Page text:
Talk with your kids - a book review




Stuck on a lifeboat

You are stuck on a lifeboat with a group of people after the cruise liner you were on sank. You ran out of food two days ago, and people are starting to talk about eating each other to keep at least some of the survivors alive long enough to be rescued. But who should you eat?

"One of the passengers is a serial killer - you should keep him alive so he can kill those ones you're going to eat!"

"Euww, I don't think I could eat anyone."
"What, even if you were starving to death?"

"Eat the annoying people first."

"Maybe the kids would be softer and easier to eat."

This was one of the craziest discussions we had with our kids using the topics from this book.  Some are topics and subjects that really stretch the imagination and some hit a little closer to home; but all manage to get everyone thinking and discussing a lot of differing points of view and suggestions.


Getting kids talking

What parent hasn't been frustrated by kids giving one word answers.

"So what did you do at school today Johnny?

"Nothing."


We're always looking for ways to get our kids talking and discussing things, so when I found this book I just had to get it.

It's a brilliant book that we've found is great to use over dinner with our kids and have had some fun and interesting discussions from it.

This book has 109 conversations about Ethics, topics like bullying, fate, moral responsibilities, cheating, friendship ..the list goes on.

Not only does the book provide topics of conversation, but it also sets up situations, questions and suggestions to lead you through the topic in stages, gradually bringing the discussion from the simple to the more in-depth and complex issues. There are plenty of 'what would you do?' situations, and with no right or wrong answers, it's a great way to get conversations going - especially when you have someone willing to play devil's advocate and suggest outrageous and downright bad things to get a reaction from your kids!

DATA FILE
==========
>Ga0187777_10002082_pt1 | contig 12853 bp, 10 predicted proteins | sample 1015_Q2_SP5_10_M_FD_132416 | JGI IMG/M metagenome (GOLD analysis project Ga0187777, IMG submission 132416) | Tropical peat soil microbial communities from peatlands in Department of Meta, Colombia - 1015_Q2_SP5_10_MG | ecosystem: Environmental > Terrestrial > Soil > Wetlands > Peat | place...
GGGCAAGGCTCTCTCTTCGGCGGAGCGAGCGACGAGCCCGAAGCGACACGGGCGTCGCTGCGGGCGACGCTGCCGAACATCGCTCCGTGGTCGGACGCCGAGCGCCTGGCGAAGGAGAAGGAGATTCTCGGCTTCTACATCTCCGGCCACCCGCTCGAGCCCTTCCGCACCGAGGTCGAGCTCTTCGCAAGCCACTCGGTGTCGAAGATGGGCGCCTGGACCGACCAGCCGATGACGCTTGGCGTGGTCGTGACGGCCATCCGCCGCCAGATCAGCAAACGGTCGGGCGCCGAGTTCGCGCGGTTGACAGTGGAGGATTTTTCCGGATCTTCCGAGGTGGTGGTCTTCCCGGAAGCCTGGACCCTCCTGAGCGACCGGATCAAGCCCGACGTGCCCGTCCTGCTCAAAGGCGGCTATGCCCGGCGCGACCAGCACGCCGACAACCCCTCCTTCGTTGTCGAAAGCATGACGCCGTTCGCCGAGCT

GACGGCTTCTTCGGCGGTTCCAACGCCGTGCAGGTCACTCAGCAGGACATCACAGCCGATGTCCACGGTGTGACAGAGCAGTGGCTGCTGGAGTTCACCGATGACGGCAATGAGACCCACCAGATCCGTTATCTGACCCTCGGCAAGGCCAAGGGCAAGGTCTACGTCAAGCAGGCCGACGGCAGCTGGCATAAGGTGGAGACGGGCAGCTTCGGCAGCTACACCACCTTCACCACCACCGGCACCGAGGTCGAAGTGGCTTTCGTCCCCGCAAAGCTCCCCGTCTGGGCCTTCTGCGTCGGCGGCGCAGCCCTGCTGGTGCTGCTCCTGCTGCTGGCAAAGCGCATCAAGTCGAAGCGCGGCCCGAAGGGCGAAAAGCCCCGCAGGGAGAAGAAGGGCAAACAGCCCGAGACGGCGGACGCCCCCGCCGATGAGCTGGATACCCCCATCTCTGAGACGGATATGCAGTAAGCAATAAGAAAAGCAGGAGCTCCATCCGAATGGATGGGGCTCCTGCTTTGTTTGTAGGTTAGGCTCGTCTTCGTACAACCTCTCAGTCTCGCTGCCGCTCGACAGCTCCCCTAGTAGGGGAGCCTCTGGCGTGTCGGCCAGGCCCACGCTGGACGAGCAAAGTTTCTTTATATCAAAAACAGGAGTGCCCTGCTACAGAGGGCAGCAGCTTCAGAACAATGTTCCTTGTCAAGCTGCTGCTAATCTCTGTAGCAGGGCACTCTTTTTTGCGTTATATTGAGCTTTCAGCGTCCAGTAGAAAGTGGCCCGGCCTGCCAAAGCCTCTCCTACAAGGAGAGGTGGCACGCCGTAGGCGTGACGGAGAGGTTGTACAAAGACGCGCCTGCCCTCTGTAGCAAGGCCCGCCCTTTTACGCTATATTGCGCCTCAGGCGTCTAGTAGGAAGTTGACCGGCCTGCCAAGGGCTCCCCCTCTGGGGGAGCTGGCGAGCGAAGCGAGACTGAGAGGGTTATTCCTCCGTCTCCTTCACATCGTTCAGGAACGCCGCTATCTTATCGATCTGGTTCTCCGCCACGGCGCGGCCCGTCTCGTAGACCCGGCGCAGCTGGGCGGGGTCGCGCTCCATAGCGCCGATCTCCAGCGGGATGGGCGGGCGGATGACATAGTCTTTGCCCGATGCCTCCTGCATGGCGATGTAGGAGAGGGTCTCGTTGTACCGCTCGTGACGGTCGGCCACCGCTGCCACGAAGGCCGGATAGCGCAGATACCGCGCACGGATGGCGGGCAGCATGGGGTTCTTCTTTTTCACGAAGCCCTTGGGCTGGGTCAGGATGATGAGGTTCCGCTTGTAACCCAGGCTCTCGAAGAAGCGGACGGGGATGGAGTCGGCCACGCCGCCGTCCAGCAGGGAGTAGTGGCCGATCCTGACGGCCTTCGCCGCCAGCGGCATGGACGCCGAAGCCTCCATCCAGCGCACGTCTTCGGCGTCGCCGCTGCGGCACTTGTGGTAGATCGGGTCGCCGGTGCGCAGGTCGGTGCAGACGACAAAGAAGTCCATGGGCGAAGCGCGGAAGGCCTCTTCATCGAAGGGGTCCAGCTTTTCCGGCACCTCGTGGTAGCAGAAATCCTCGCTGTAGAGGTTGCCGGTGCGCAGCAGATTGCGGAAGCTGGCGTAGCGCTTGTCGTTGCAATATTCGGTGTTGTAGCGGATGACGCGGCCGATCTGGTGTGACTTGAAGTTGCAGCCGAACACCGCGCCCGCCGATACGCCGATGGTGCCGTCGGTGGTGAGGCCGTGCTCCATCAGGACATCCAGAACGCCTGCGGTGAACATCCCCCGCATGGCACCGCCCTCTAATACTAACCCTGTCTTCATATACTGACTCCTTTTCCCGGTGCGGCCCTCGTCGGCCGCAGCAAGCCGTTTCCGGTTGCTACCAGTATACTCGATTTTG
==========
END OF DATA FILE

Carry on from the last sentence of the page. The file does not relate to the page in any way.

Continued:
The introduction to the book does provide guidelines and help for parents to use the book, how to encourage your kids without putting words into their mouths.
The topics also mean that kids are not only speaking and practising their skills of conversation, debating and arguing points, but they are also learning about ethics, new situations and developing their own moral values.



Even more discussion topics

Michael Parker has also written another book of conversations to have with your kids with over 100 more ideas to use. This second book is called 



 We're looking forward to using that book too when we've finished the first one.


Have you seen or used this book?
What other methods do you use to get your kids talking?


The opinions in this post are entirely my own, However, the links to the books are for the Book Depository where I have an affiliate link and do earn a commission for any sales via this website.






2 comments:

  1. I usually have problems trying to stop them talking. I'm an introvert, I like quiet, my elder one talks and talks. But this is a great idea because, as you say, it's hard to have these talks without influencing them, so often I hear my own thoughts parrotted back at me, when that thought was merely a suggestion. Neat idea.

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    Replies
    1. Thanks Alyson! The books are working well with our kids, we think they are a great idea and very well written and structured!

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